the haywain 1821

The haywain 1821
Graham Reynolds, ‘The Later Paintings and Drawings of John Constable’, New Haven, London 1984, pp. 67-70, pls. 213-215.
Constable made a scientific study of cloud formations; he was determined to represent them accurately, and at the same time he saw that clouds could best express the mood of a landscape. ‘It will be difficult to name a class of landscape in which the sky is not the key note, the standard of scale and the chief organ of sentiment’.

The haywain 1821
It has been suggested that the reason for the wagon stopping at the ford was to allow the river water to cool the horses’ legs and to soak the wheels. In hot dry weather, the wooden wheels would shrink away from their metal rims. Wetting the wheels reduced the shrinkage and kept the outer metal band in place. [10]
Sold at the exhibition with three other Constables to the dealer John Arrowsmith, The Hay Wain was brought back to England by another dealer, D. T. White; he sold it to a Mr. Young who resided in Ryde on the Isle of Wight. It was there that the painting came to the attention of the collector Henry Vaughan and the painter Charles Robert Leslie. [6] On the death of his friend Mr. Young, Vaughan bought the painting from the former’s estate; in 1886 he presented it to the National Gallery in London, where it still hangs today. [7] In his will Vaughan bequeathed the full-scale oil sketch for The Hay Wain, made with a palette knife, to the South Kensington Museum (now the Victoria and Albert Museum). [8]

Constable himself did not call this picture The Hay Wain – it was a nickname given to it by his friend Archdeacon Fisher. When it was sent to the Royal Academy in 1821 with its given title ’ Landscape: Noon ‘, it was greeted favourably by reviewers. The Examiner declared that it ’approaches nearer to the actual look of rural nature than any modern landscape whatever‘. However, it did not sell. Constable was probably unaware at the time that two French visitors to England – the artist Géricault and the writer Nodier – had seen his painting in the Royal Academy. According to Delacroix, Géricault returned to France ’quite stunned‘ by Constable’s picture. Nodier suggested that French artists should similarly look to nature rather than relying on journeys to Rome for inspiration (by this he meant emulating the classicising landscapes, painted by artists such as Claude).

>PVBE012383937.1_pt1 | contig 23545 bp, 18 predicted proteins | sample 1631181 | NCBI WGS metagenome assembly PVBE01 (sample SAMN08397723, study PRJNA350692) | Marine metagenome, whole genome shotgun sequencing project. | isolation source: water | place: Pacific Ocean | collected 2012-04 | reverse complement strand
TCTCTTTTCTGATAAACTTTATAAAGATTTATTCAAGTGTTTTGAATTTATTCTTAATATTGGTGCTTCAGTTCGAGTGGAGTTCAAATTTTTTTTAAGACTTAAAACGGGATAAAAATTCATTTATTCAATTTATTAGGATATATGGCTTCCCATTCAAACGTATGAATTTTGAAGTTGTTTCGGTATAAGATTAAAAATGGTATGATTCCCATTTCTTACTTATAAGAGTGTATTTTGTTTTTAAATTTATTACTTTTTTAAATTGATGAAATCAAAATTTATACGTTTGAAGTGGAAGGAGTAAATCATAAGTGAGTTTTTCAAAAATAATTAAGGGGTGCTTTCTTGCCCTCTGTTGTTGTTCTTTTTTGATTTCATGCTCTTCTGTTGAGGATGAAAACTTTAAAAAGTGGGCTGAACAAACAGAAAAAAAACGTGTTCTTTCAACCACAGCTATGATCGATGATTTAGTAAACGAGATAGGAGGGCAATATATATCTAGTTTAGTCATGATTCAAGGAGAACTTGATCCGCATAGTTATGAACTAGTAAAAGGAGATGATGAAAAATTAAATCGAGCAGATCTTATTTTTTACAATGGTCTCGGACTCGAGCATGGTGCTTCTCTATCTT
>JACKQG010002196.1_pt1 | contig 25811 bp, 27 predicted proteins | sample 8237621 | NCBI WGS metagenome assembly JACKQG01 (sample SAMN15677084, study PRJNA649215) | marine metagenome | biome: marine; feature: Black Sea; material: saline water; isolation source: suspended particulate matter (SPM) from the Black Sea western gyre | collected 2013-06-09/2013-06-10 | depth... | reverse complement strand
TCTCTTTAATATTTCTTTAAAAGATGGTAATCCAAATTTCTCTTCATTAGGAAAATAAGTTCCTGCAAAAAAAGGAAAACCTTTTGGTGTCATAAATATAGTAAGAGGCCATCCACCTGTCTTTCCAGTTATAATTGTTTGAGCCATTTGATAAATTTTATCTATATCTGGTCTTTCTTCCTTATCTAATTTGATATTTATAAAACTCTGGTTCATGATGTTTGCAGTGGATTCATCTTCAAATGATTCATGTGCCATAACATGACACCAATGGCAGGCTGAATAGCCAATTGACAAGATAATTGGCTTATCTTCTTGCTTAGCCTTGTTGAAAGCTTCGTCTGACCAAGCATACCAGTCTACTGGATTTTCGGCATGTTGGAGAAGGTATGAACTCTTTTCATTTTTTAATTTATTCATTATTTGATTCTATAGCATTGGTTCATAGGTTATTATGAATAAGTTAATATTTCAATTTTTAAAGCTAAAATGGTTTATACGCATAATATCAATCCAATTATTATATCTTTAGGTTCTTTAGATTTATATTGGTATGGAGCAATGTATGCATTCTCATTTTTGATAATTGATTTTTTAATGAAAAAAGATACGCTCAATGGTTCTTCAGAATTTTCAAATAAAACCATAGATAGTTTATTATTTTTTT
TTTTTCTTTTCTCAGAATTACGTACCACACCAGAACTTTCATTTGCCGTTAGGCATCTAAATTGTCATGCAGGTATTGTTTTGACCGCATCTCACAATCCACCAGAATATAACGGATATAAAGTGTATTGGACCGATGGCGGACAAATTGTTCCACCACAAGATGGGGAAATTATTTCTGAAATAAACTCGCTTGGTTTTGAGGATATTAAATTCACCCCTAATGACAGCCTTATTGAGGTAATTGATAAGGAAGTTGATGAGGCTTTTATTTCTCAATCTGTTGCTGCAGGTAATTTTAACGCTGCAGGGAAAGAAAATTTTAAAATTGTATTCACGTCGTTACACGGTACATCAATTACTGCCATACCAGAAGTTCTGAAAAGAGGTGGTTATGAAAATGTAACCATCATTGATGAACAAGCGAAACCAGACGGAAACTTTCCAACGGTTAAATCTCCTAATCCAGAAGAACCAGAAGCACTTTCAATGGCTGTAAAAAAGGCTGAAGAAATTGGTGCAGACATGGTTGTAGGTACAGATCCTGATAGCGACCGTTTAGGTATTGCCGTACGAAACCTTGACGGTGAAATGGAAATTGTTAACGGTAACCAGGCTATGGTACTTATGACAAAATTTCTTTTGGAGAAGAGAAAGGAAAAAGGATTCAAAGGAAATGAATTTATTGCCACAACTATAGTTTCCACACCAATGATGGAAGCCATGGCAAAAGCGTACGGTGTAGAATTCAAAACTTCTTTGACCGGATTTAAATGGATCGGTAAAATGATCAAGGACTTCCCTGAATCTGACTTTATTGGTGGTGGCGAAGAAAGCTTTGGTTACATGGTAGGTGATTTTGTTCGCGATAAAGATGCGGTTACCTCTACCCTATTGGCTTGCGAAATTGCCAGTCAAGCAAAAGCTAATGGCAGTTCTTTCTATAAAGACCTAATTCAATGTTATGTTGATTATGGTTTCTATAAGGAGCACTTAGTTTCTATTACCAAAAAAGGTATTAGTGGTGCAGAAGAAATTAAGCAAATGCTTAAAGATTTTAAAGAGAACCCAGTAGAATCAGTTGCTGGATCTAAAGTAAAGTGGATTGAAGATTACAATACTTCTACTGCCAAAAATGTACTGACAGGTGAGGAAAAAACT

This is the third of the large landscapes set around the River Stour that Constable exhibited at the Royal Academy between 1819 and 1825. The Hay Wain was shown in 1821, the year after Stratford Mill . His determination to capture the rural Suffolk landscape of his boyhood in these monumental paintings must in part have been due to a sense that this way of life was changing due to rapid industrialisation – the factories, steam power and locomotives that appear in works by his contemporaries, such as Turner, are absent from Constable’s paintings.

The haywain 1821
Although Constable is famous for being one of the first landscape painters to create canvases purely based on nature, he did not paint The Hay Wain on site. Instead he created several sketches in the summer of 1821 and produced the finished oil version in his London studio in the winter of the same year.
It may be that Constable did not paint images of these problems because he did not want to draw attention away from the natural landscape itself. In The Hay Wain the workers happily fit in with nature and live in harmony with the area.

The haywain 1821
Tip: In painting, there are often two ways to achieve the same result, especially when you are dealing with positive and negative space. Say you are painting a tree in the landscape, much like the trees in this painting. One approach would be to paint the blue sky then paint the tree over the top (the default approach for most artists). The other approach would be to roughly paint the tree first, then use the sky (the negative space) to carve away and refine the tree.
For the trees and leaves, Constable appears to have painted a dark foundation, the scumbled relatively light green and yellow tones over the top. The end result is a dynamic surface of color and texture, mimicking what you would see in nature. The use of thin paint for the darks and thick paint for the lights is also a common theme throughout the whole painting.


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